Getting the tone right – how to buy a concert organ

Andy Davies
posted by Andy Davies
14 April 2015

Procurement professionals from non-profit London Universities Purchasing Consortium (LUPC) are supporting the world-renowned Royal College of Music in a project to acquire its first new concert hall organ in over a century.

Tenders are due back in late April in an international competition involving organ builders selected after a pioneering bidder-selection process. This involves evaluating a number of instruments in cathedrals and concert halls across Europe, not only for their design and workmanship, but also for their tonal quality, balance, touch and reliability against RCM’s stringent requirements.

The Royal College of Music is one of the world’s great conservatoires, training gifted musicians from all over the world for international careers including composers Gustav Holst, Vaughan Williams and Benjamin Britten, conductors Leopold Stokowski and Sir Colin Davis and performers Dame Joan Sutherland and Sir James Galway. With 1,150 students from more than 60 countries, college professors are musicians with worldwide reputations, while its many performing groups – including five orchestras, two jazz bands and the RCM International Opera School – are celebrated for the vitality and excellence of their performances, and are regularly invited to perform at significant venues both in the UK and overseas.

The current organ, a gift from the then-director and composer Sir Hubert Parry, has reached the end of its useful life. The project team, led by the college’s triple Grammy-winning artistic director Stephen Johns, will procure an instrument – taking into account the tonal concept and specification – that reflects the organ-builder’s imagination and vision. The organ will be designed both as a teaching and as a concert instrument, for solo recitals and performances with orchestra and choir of works from the German, French and English repertoires, both classical and romantic.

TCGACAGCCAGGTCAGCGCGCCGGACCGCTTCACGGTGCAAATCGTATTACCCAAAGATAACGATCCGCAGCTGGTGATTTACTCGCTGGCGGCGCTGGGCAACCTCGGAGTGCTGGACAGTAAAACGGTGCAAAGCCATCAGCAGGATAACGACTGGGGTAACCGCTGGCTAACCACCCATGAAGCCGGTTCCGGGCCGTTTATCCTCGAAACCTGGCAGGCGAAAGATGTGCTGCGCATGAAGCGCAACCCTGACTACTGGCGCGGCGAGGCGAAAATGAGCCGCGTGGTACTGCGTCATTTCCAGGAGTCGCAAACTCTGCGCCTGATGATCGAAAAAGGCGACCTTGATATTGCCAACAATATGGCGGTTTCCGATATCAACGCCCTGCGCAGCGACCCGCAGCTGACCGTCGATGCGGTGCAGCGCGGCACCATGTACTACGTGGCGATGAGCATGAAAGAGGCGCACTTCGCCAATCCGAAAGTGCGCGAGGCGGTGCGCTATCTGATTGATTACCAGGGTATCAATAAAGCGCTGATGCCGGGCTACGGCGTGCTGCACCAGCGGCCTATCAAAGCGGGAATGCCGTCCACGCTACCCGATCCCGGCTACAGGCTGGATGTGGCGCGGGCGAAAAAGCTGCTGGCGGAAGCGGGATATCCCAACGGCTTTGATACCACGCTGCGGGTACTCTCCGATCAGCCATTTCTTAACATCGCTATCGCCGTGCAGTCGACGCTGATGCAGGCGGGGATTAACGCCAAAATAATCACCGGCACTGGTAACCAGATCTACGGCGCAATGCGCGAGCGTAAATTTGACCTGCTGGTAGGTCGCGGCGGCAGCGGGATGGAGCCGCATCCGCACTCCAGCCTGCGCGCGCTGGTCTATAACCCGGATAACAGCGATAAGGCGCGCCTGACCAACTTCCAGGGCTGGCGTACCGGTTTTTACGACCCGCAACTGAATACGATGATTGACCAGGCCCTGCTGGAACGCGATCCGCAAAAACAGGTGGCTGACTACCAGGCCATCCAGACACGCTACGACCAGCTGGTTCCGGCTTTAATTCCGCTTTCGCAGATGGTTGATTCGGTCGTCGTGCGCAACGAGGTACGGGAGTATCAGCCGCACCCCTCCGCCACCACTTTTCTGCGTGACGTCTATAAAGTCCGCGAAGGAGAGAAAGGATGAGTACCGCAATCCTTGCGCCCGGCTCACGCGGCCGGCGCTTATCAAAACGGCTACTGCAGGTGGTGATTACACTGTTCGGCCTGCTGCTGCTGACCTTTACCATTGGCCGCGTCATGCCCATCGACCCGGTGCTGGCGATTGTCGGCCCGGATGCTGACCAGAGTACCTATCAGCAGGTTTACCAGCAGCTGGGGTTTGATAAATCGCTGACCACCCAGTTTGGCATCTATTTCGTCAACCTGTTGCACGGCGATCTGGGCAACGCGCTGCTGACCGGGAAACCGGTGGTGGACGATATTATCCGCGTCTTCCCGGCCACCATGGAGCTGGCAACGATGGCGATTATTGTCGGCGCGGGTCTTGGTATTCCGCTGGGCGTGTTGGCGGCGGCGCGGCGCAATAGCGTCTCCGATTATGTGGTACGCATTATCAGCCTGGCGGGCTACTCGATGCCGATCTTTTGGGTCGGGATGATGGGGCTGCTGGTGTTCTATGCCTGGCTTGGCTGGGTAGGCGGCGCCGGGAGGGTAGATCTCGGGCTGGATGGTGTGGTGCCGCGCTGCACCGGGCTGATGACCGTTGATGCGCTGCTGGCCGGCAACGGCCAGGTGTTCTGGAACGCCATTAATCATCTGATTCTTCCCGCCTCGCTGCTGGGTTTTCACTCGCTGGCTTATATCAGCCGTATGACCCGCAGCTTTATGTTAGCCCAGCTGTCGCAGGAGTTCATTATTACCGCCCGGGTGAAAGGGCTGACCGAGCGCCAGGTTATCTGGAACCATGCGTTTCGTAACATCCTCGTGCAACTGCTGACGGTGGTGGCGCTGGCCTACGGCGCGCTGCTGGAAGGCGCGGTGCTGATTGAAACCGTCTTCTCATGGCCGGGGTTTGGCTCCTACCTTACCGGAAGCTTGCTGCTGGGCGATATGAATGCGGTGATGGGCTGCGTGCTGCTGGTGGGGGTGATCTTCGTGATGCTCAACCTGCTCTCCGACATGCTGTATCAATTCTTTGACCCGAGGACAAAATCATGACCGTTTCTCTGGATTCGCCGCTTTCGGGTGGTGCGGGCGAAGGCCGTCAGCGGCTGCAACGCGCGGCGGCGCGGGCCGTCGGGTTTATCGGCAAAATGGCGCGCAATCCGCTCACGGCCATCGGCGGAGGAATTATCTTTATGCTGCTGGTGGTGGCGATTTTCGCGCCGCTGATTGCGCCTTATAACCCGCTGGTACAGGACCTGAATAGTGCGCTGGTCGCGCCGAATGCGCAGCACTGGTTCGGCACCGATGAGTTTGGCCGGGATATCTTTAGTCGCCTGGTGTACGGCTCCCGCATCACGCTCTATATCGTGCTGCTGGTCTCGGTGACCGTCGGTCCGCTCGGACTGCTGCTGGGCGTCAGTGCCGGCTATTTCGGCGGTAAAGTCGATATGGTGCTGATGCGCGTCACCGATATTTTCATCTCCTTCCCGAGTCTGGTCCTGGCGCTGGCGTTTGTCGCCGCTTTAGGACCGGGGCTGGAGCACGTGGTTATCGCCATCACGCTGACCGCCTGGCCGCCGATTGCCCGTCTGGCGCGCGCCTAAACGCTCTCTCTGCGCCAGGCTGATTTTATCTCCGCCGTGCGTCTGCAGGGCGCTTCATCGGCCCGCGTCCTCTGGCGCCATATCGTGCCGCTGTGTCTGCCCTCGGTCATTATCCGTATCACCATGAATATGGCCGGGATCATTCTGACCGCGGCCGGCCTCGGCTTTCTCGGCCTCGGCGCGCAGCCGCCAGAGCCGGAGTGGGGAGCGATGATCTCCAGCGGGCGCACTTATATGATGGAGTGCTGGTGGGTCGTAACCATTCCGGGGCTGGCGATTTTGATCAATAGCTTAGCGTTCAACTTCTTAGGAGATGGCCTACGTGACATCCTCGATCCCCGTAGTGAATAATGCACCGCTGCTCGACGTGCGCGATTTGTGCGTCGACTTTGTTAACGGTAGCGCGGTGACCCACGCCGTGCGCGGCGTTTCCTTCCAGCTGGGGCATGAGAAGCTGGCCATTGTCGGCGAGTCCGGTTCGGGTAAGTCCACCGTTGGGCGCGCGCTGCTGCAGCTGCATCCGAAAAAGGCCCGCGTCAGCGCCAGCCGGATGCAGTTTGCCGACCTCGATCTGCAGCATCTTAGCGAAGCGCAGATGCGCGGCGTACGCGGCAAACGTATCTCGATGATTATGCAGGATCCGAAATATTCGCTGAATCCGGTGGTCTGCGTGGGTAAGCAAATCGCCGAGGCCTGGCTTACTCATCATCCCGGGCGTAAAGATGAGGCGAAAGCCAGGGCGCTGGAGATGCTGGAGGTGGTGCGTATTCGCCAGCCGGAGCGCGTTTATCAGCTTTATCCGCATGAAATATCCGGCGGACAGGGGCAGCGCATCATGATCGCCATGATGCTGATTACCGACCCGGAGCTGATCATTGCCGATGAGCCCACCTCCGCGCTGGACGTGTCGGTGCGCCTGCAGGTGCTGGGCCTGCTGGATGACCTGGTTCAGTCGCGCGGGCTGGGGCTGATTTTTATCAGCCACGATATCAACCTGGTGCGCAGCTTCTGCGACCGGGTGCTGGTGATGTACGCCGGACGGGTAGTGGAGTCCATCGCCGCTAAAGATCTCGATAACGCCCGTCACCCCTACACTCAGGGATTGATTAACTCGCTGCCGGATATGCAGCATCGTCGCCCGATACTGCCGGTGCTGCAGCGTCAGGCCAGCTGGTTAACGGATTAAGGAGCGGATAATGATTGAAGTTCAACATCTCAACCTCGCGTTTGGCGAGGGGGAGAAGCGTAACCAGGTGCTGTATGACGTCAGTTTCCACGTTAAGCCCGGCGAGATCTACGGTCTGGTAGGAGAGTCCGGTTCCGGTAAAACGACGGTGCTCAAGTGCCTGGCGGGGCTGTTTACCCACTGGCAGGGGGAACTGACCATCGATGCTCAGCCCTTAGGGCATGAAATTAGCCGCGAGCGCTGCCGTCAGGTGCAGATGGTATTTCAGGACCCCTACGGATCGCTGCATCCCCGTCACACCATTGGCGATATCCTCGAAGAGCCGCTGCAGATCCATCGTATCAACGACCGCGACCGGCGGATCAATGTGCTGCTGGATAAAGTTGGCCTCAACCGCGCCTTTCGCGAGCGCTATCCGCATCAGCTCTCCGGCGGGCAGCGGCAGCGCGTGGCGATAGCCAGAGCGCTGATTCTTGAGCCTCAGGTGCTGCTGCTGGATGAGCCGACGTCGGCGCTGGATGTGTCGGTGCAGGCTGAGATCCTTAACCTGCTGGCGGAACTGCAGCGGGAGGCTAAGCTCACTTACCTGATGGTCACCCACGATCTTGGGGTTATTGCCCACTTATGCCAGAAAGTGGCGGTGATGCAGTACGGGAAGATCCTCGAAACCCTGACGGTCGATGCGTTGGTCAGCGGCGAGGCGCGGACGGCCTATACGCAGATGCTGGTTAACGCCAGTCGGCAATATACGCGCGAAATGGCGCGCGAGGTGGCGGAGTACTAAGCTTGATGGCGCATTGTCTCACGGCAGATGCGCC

Also ground-breaking are the bespoke contract terms and conditions for the organ build, commissioned from LUPC by the RCM, when builders have traditionally traded only on their own terms. RCM’s conditions balance risk more equitably between builder and client, with the aim of building and maintaining a concert hall instrument for the rest of this century and beyond. LUPC will also support tender evaluation, negotiation, contract award and management of the builder relationship.

This project demonstrates the versatility of LUPC to support its members’ procurement and commercial projects in a consultancy capacity. We are no longer just about competitive framework agreements for goods and services, important though they are.  We look forward to helping RCM deliver a top-quality instrument, a lasting legacy that meets its long-term commercial as well as artistic goals.

After 10 weeks of ‘voicing’, handover of the new instrument is anticipated in the autumn of 2017.

Andy Davies is director at London Universities Purchasing Consortium

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